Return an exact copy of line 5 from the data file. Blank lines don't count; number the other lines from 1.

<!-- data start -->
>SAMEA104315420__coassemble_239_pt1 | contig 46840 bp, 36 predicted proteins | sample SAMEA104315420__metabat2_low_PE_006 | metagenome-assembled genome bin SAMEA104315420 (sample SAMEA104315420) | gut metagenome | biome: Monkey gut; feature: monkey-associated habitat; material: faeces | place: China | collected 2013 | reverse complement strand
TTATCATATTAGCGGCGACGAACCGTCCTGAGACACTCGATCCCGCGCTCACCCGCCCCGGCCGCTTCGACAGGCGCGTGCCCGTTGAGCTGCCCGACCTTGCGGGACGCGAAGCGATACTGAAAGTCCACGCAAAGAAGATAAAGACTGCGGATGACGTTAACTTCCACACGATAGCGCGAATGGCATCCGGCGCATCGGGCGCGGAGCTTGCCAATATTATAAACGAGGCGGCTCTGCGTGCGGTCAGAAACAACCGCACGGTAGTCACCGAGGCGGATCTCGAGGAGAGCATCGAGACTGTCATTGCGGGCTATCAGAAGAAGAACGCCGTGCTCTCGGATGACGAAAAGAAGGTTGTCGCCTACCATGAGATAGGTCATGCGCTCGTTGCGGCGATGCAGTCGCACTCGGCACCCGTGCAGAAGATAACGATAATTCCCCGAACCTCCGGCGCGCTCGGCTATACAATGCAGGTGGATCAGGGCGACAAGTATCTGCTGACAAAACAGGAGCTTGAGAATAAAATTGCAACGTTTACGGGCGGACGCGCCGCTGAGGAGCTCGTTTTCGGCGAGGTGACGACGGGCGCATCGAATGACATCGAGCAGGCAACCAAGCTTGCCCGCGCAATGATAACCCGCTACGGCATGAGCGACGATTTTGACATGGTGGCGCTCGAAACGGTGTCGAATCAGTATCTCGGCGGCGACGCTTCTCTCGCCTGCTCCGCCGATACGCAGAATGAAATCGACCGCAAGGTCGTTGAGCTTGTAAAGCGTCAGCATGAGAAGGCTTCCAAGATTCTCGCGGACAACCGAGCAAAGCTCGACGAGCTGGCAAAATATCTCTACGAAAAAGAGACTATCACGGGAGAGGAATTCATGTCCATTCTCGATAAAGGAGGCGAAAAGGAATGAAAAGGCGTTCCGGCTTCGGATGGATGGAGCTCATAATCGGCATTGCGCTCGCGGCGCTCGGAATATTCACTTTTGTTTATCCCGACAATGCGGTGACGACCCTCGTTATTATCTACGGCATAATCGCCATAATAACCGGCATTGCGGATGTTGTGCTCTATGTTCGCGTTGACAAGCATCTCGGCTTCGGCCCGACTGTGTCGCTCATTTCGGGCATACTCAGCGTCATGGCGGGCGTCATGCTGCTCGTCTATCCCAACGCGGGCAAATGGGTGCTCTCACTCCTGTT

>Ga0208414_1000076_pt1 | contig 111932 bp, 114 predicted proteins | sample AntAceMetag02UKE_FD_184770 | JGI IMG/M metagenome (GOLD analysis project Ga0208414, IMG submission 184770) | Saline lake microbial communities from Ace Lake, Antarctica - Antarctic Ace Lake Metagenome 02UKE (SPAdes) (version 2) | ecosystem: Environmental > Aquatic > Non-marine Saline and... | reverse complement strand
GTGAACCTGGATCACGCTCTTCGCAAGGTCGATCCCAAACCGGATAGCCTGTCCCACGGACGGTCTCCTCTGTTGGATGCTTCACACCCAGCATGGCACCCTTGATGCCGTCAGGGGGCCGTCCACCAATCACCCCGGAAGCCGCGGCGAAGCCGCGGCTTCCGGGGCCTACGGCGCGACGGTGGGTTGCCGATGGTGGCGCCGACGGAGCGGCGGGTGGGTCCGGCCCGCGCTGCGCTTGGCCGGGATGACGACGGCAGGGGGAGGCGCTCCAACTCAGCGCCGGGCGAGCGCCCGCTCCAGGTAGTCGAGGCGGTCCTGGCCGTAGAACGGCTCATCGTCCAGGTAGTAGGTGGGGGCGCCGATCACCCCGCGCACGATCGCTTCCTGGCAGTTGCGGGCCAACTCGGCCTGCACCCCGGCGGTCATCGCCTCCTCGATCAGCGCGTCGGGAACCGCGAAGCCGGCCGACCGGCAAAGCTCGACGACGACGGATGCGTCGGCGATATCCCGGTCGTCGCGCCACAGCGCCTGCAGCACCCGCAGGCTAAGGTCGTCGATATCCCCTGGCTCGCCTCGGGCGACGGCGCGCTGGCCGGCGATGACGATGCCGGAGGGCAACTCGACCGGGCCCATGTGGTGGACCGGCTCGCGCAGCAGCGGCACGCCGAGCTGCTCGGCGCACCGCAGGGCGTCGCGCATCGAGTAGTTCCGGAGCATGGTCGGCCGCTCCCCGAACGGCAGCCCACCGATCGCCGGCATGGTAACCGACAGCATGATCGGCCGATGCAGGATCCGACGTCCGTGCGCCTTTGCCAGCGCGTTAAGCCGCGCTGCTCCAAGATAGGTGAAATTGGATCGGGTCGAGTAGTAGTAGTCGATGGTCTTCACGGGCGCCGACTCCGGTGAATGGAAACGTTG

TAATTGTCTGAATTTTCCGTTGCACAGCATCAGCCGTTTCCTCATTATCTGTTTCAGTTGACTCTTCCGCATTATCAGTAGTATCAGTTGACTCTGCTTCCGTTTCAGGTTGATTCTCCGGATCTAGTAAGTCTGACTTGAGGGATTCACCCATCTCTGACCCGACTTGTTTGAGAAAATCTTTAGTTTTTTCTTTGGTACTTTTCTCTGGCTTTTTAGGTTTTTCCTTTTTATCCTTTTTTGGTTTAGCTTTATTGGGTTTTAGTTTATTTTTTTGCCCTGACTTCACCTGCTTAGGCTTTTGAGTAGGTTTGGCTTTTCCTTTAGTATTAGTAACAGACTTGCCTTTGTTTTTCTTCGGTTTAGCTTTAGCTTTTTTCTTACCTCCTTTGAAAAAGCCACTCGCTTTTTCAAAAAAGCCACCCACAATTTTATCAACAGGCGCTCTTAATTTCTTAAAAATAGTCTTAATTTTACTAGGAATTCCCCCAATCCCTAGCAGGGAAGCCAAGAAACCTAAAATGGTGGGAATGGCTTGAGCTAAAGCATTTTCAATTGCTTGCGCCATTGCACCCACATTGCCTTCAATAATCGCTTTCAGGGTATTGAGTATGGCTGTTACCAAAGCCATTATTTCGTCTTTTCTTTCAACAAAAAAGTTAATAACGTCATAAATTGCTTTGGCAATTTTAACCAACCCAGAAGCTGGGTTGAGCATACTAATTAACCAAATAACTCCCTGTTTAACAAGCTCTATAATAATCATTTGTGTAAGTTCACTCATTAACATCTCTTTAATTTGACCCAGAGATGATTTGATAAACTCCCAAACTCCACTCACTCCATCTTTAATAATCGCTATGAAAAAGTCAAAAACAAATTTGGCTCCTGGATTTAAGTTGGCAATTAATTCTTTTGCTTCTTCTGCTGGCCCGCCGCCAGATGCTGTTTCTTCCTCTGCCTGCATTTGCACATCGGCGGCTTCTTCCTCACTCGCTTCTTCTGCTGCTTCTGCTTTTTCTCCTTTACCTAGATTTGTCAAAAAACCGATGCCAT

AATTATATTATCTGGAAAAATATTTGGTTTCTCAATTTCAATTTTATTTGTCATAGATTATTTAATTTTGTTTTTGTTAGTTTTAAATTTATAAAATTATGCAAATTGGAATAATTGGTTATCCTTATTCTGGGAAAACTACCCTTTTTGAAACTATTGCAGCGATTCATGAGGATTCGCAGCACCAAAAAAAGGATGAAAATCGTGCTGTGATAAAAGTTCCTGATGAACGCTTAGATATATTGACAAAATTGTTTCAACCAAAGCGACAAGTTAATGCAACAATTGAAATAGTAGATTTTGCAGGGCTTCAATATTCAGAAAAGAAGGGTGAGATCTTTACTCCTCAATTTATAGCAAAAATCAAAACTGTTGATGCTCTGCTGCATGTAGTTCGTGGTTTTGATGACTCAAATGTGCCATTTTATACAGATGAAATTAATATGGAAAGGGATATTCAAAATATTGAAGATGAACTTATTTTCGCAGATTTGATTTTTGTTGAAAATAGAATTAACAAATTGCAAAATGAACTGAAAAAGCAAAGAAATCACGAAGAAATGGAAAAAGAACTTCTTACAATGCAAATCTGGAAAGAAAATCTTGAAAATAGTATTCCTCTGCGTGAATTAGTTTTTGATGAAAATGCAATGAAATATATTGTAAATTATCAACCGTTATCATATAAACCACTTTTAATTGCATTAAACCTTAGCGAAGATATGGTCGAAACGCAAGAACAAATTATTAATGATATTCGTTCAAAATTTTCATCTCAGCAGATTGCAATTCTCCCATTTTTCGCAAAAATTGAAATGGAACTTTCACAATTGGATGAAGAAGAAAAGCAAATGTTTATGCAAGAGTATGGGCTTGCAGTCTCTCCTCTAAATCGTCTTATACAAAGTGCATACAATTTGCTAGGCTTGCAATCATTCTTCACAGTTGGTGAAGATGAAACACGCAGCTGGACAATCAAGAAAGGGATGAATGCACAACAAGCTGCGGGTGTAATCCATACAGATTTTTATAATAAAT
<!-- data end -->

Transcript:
TAATTGTCTGAATTTTCCGTTGCACAGCATCAGCCGTTTCCTCATTATCTGTTTCAGTTGACTCTTCCGCATTATCAGTAGTATCAGTTGACTCTGCTTCCGTTTCAGGTTGATTCTCCGGATCTAGTAAGTCTGACTTGAGGGATTCACCCATCTCTGACCCGACTTGTTTGAGAAAATCTTTAGTTTTTTCTTTGGTACTTTTCTCTGGCTTTTTAGGTTTTTCCTTTTTATCCTTTTTTGGTTTAGCTTTATTGGGTTTTAGTTTATTTTTTTGCCCTGACTTCACCTGCTTAGGCTTTTGAGTAGGTTTGGCTTTTCCTTTAGTATTAGTAACAGACTTGCCTTTGTTTTTCTTCGGTTTAGCTTTAGCTTTTTTCTTACCTCCTTTGAAAAAGCCACTCGCTTTTTCAAAAAAGCCACCCACAATTTTATCAACAGGCGCTCTTAATTTCTTAAAAATAGTCTTAATTTTACTAGGAATTCCCCCAATCCCTAGCAGGGAAGCCAAGAAACCTAAAATGGTGGGAATGGCTTGAGCTAAAGCATTTTCAATTGCTTGCGCCATTGCACCCACATTGCCTTCAATAATCGCTTTCAGGGTATTGAGTATGGCTGTTACCAAAGCCATTATTTCGTCTTTTCTTTCAACAAAAAAGTTAATAACGTCATAAATTGCTTTGGCAATTTTAACCAACCCAGAAGCTGGGTTGAGCATACTAATTAACCAAATAACTCCCTGTTTAACAAGCTCTATAATAATCATTTGTGTAAGTTCACTCATTAACATCTCTTTAATTTGACCCAGAGATGATTTGATAAACTCCCAAACTCCACTCACTCCATCTTTAATAATCGCTATGAAAAAGTCAAAAACAAATTTGGCTCCTGGATTTAAGTTGGCAATTAATTCTTTTGCTTCTTCTGCTGGCCCGCCGCCAGATGCTGTTTCTTCCTCTGCCTGCATTTGCACATCGGCGGCTTCTTCCTCACTCGCTTCTTCTGCTGCTTCTGCTTTTTCTCCTTTACCTAGATTTGTCAAAAAACCGATGCCAT